Exercises

CFCF

Paper Bag Records, 2012

http://www.paperbagrecords.com/bands/cfcf

REVIEW BY: Tom Haugen

ORIGINALLY PUBLISHED: 06/20/2012

Montreal’s Michael Silver (a.k.a. CFCF) has quite a knack for quiet piano and charming synth work, his latest endeavor being a part of his series of mixtapes that have followed a specific sound. Here he plays heavily with nu-disco, house and ambient structures, his melodies buried subtly beneath the arrangements that often sound cinematic in scope.bim_ad_daily_vault_print_250

Starting out with a repetitive piano number, “Exercise #1 (Entry),” CFCF brings in quaint synth to help lay the foundation for the remainder of the disc. ‘’Exercise #2 (School)” begins with an almost childlike melody, and segues into a nearly meditative, calming journey that illustrates his skilled songcraft. From there things get more ambient, often sounding like a soundtrack to a science fiction movie, relying on moody yet playful instrumentation, the layered synth getting pretty eerie. There’s actually some gentle vocal work on “Exercise #5 (September),” a sparse track that breaks up the otherwise instrumental work. The album highlight rests with “Exercise #4 (Spirit),” a quick blast of beautifully layered perfection. Near the end, “Exercise #6 (December)” retreats back to the sadder tones -- a colder, melancholic arrangement where the droning synth intertwines with the piano that proves to be a devastatingly gorgeous affair.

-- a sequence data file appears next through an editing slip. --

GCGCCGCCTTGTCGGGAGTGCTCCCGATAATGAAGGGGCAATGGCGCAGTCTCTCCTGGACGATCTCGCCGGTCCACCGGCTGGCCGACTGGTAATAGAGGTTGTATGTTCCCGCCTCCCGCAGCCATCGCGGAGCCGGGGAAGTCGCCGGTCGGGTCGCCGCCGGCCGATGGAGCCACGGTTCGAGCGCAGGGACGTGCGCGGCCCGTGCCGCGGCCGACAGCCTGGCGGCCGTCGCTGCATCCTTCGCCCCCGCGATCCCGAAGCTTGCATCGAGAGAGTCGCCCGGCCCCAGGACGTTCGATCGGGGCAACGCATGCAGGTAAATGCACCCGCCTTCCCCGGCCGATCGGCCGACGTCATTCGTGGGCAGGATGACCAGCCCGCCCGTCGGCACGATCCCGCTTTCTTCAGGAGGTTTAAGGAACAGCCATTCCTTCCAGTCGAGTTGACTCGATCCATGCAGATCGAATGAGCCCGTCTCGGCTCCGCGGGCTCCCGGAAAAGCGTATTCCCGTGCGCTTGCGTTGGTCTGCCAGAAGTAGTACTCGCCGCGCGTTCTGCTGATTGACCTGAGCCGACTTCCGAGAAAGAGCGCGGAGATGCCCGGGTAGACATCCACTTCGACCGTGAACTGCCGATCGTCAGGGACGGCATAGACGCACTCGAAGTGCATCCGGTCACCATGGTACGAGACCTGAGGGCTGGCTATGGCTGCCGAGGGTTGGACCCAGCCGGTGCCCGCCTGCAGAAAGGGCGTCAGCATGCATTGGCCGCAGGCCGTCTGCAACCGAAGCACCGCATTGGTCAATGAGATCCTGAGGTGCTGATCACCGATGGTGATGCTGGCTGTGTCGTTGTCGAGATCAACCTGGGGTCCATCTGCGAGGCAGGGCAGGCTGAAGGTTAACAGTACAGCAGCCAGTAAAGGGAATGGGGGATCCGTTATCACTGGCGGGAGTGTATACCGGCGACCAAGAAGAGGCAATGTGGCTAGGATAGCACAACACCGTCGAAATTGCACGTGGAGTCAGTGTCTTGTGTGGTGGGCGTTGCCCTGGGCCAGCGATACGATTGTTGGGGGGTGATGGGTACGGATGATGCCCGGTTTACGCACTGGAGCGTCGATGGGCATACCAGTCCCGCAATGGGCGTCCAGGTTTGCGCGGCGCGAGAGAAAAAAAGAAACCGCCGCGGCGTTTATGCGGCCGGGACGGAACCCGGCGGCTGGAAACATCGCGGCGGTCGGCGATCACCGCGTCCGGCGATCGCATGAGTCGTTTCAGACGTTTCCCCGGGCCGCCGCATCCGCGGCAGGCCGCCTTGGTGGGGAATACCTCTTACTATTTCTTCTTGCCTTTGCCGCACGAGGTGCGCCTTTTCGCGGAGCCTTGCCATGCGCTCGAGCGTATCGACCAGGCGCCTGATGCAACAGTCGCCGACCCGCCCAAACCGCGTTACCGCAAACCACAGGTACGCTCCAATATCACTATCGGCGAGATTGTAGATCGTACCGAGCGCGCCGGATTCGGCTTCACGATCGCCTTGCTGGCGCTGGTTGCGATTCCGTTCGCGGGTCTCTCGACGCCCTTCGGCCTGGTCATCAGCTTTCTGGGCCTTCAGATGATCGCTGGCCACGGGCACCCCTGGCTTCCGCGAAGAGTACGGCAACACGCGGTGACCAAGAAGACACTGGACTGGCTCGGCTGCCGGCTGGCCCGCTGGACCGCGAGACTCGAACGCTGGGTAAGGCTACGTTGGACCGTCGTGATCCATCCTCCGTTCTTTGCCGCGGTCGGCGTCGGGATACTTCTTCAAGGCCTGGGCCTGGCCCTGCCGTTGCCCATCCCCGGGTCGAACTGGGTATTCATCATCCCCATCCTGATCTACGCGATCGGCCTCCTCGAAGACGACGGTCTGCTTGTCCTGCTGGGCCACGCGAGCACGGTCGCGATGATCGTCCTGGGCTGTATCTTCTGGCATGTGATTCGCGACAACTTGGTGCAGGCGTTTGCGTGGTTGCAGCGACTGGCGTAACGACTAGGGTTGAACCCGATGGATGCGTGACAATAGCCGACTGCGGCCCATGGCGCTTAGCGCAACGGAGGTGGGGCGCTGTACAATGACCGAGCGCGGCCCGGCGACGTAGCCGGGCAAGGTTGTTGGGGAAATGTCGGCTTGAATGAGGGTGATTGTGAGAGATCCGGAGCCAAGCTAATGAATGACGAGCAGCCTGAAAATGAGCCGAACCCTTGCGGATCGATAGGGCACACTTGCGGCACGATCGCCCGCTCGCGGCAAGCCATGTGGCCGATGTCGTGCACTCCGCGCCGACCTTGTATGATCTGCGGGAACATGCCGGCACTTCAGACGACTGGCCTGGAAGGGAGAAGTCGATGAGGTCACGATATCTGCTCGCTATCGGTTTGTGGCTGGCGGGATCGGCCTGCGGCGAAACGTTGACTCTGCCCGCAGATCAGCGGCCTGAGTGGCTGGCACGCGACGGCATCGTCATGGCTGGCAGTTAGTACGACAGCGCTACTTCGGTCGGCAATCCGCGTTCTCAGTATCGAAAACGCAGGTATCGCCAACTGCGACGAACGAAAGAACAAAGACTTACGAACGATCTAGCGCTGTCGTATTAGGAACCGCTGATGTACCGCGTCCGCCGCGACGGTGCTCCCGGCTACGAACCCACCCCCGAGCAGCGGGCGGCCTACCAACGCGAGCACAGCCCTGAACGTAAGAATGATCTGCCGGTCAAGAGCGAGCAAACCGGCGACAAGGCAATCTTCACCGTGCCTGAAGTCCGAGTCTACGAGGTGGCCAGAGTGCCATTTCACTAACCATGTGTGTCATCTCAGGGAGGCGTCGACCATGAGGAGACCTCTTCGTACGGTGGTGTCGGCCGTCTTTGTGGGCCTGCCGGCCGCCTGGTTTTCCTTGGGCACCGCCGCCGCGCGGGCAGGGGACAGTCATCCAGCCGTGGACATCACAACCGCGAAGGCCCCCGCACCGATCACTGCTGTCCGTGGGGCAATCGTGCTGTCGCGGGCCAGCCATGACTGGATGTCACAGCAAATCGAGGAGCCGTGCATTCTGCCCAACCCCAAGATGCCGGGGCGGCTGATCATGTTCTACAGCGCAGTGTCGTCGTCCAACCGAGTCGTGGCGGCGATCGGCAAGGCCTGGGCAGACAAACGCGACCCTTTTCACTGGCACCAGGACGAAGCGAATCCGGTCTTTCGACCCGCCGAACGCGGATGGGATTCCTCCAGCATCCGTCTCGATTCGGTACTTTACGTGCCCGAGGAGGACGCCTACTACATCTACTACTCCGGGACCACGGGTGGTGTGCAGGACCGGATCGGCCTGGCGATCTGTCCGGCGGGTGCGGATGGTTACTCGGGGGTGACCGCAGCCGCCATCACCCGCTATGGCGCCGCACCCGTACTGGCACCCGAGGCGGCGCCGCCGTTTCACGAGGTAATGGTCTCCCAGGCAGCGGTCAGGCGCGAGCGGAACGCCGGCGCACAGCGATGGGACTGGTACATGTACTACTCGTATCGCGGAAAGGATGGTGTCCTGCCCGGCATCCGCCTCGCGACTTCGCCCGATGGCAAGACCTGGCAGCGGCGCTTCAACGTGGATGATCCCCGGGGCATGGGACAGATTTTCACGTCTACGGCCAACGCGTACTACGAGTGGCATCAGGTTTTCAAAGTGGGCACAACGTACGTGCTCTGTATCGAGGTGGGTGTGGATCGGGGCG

As imperative as like-minded artists Eluvium or even Mono, despite being a very experimental and often abstract listen, CFCF actually yields some universal pop moments within these cautious gems, turning minimalism and subdued songcraft into an adventurous, thoughtful listen.

Inspired by institutional architecture and ’70s Canadia, and taking influences from Philip Glass, Ryuichi Sakamoto, and David Borden, CFCF’s sophomore effort is a chilling exercise of subdued electronic compositions, in contrast with previous work that was more akin to disco music. Gentle beats, dreamy atmospheres, twinkling keys, and endless synth tones make this one a truly unique listen in a sub- genre of music that is an all too often overlooked aspect of indie-rock.

Rating: B

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© 2012 Tom Haugen and The Daily Vault. All rights reserved. Review or any portion may not be reproduced without written permission. Cover art is the intellectual property of Paper Bag Records, and is used for informational purposes only.